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So I am using cryptopp to encrypt a file in a project and I am using AES-GCM. I have a 256bit key and a 128bit ivec and a 128bit tag that I use to encrypt files.

However, I want to know where the authentication tag is stored? I notice if I specify a tag size of 0 then the encrypted file size is the same number of bytes as the original file.

Is the authentication tag simply appended to the end of the file?

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  • $\begingroup$ are you sure you have a 128-bit init vector? $\endgroup$ – Richie Frame Apr 26 '15 at 6:33
  • $\begingroup$ Yes, why do you ask? $\endgroup$ – Mo Beigi Apr 26 '15 at 6:33
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    $\begingroup$ because it is generally 96-bits, allowing 128-bits can cause nonce overlap since there is no independent block counter $\endgroup$ – Richie Frame Apr 26 '15 at 6:34
  • $\begingroup$ @RichieFrame this application will be encrypting a large amount of files. Each file is encrypted using a master key + a randomly generated header iv for each file. Its more complicated than that but I assumed a 128bit iv would be fine in this case as I would also encrypt a file if its file size was under a specific size as to not encrypt too many bytes using the same ivec. $\endgroup$ – Mo Beigi Apr 26 '15 at 6:39
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    $\begingroup$ The GCM specification from NIST specifies the 96 bit nonce as default on 8.2.1 of the document. GCM is required to do additional calculations for differently sized IV's. $\endgroup$ – Maarten Bodewes Apr 26 '15 at 11:27
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The authentication tag is defined as an output parameter in GCM (see section 7, step 7 of NIST SP 800-38D). In all the API's I've encountered it's appended to the ciphertext. Where it is actually placed is up to the protocol designer. The protocol designer may well consider the place behind the ciphertext as ad hoc default though. The name "tag" of course kind of indicates that it should be tagged to the ciphertext and that may well mean direct concatenation.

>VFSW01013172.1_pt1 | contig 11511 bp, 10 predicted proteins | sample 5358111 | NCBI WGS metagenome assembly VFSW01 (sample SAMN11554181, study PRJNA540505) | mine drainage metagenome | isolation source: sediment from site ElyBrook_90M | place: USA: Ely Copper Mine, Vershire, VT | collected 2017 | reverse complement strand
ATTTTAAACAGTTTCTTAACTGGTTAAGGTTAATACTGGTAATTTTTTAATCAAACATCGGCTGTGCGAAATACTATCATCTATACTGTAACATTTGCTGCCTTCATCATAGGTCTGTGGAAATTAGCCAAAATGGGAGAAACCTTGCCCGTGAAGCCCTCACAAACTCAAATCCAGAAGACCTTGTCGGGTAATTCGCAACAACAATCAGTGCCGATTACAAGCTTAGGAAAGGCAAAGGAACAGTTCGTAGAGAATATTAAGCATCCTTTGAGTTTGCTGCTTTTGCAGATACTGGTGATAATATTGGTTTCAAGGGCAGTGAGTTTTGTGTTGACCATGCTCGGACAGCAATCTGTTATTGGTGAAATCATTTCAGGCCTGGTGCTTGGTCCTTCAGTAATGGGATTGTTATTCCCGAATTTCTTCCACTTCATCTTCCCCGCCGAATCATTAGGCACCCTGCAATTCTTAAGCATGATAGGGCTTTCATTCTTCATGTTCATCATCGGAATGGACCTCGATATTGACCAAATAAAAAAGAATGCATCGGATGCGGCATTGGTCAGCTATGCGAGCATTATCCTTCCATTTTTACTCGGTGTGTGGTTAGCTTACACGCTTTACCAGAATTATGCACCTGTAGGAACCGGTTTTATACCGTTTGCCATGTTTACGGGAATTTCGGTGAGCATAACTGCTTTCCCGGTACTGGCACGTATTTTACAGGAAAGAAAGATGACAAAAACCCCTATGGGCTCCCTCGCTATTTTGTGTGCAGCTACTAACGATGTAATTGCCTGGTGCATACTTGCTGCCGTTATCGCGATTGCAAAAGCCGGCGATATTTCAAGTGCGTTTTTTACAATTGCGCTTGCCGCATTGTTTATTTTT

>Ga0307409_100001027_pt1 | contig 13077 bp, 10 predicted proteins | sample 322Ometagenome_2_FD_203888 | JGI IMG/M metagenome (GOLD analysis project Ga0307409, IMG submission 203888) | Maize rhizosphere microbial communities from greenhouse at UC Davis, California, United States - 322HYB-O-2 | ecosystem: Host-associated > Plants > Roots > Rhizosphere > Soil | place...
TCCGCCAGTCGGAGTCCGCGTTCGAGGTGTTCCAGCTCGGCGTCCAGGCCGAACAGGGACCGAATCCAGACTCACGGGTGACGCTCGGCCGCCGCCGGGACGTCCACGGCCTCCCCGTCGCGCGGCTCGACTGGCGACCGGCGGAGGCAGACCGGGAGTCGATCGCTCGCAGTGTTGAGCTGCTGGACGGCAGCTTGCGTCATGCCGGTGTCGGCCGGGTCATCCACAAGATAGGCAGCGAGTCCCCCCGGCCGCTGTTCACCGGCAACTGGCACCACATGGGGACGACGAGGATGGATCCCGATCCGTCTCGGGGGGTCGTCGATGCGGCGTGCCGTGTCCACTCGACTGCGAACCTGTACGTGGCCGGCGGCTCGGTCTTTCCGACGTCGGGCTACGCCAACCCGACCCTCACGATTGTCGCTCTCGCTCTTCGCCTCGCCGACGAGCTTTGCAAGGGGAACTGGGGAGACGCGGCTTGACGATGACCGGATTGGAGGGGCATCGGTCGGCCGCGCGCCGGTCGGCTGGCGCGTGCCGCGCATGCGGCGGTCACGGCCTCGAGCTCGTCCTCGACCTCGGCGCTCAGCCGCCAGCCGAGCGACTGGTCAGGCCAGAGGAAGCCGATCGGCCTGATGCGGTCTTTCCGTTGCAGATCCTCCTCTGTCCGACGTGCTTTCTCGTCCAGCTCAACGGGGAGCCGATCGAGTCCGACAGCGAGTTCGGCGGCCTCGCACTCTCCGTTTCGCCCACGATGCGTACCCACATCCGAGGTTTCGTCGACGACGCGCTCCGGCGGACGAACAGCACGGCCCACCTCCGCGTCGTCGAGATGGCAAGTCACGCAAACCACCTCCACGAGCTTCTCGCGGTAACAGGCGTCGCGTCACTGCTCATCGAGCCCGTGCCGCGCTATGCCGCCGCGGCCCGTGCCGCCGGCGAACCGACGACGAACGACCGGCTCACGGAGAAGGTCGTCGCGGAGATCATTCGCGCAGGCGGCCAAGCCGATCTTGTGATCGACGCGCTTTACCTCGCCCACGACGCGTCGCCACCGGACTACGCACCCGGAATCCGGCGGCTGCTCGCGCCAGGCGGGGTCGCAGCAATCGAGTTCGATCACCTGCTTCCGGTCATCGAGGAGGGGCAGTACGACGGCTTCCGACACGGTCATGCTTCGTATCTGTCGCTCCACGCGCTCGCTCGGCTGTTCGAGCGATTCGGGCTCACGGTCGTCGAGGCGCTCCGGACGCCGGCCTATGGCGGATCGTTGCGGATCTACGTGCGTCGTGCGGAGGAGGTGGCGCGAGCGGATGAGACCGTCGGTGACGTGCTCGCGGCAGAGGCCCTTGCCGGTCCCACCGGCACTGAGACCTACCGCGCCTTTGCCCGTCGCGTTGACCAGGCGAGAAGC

The tag is often considered part of the ciphertext within an API. This means that the API is less flexible, and that it requires the buffering of the ciphertext (up to the size of the tag value) as the decryption routine otherwise doesn't know where the ciphertext ends and the authentication tag starts. This means in turn that the online property of the counter mode encryption is damaged.

So in generally it is better to treat the authentication tag as separate parameter as API designer, and leave the location of the authentication tag up to the protocol designer. The protocol designer may well choose to prefix the ciphertext with a length component, which would render the buffering unnecessary.


In your case it doesn't help to directly look at the GCM specification, you need the protocol or API specifications. I would suggest to look for it at the end of the ciphertext if the location hasn't been strictly defined. The tag size should be a valid, predefined parameter value.


In RFC 5116: An Interface and Algorithms for Authenticated Encryption the authentication tag is explicitly placed at the end of the ciphertext for GCM mode encryption. This is due to the following requirement in section 2.1:

There is a single output:

  • A ciphertext C, which is at least as long as the plaintext or
  • an indication that the requested encryption operation could not be performed.

and further explained by section 5.1:

The AEAD_AES_128_GCM ciphertext is formed by appending the authentication tag provided as an output to the GCM encryption operation to the ciphertext that is output by that operation.

This RFC is - for instance - used by the TLS specifications. Note that the size of the ciphertext is made explicit in those specifications, which means it should be easy to separate the tag from the actual ciphertext.

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    $\begingroup$ I've just written a proposal for an international API specification that doesn't directly "tag the tag" to the end of the ciphertext. The size of the ciphertext was usually known in advance anyway, so the required buffering during decryption just added unnecessary overhead on an already constrained system (and it messes up the symmetry with the encryption functionality, as that doesn't need to buffer). $\endgroup$ – Maarten Bodewes Apr 26 '15 at 11:35

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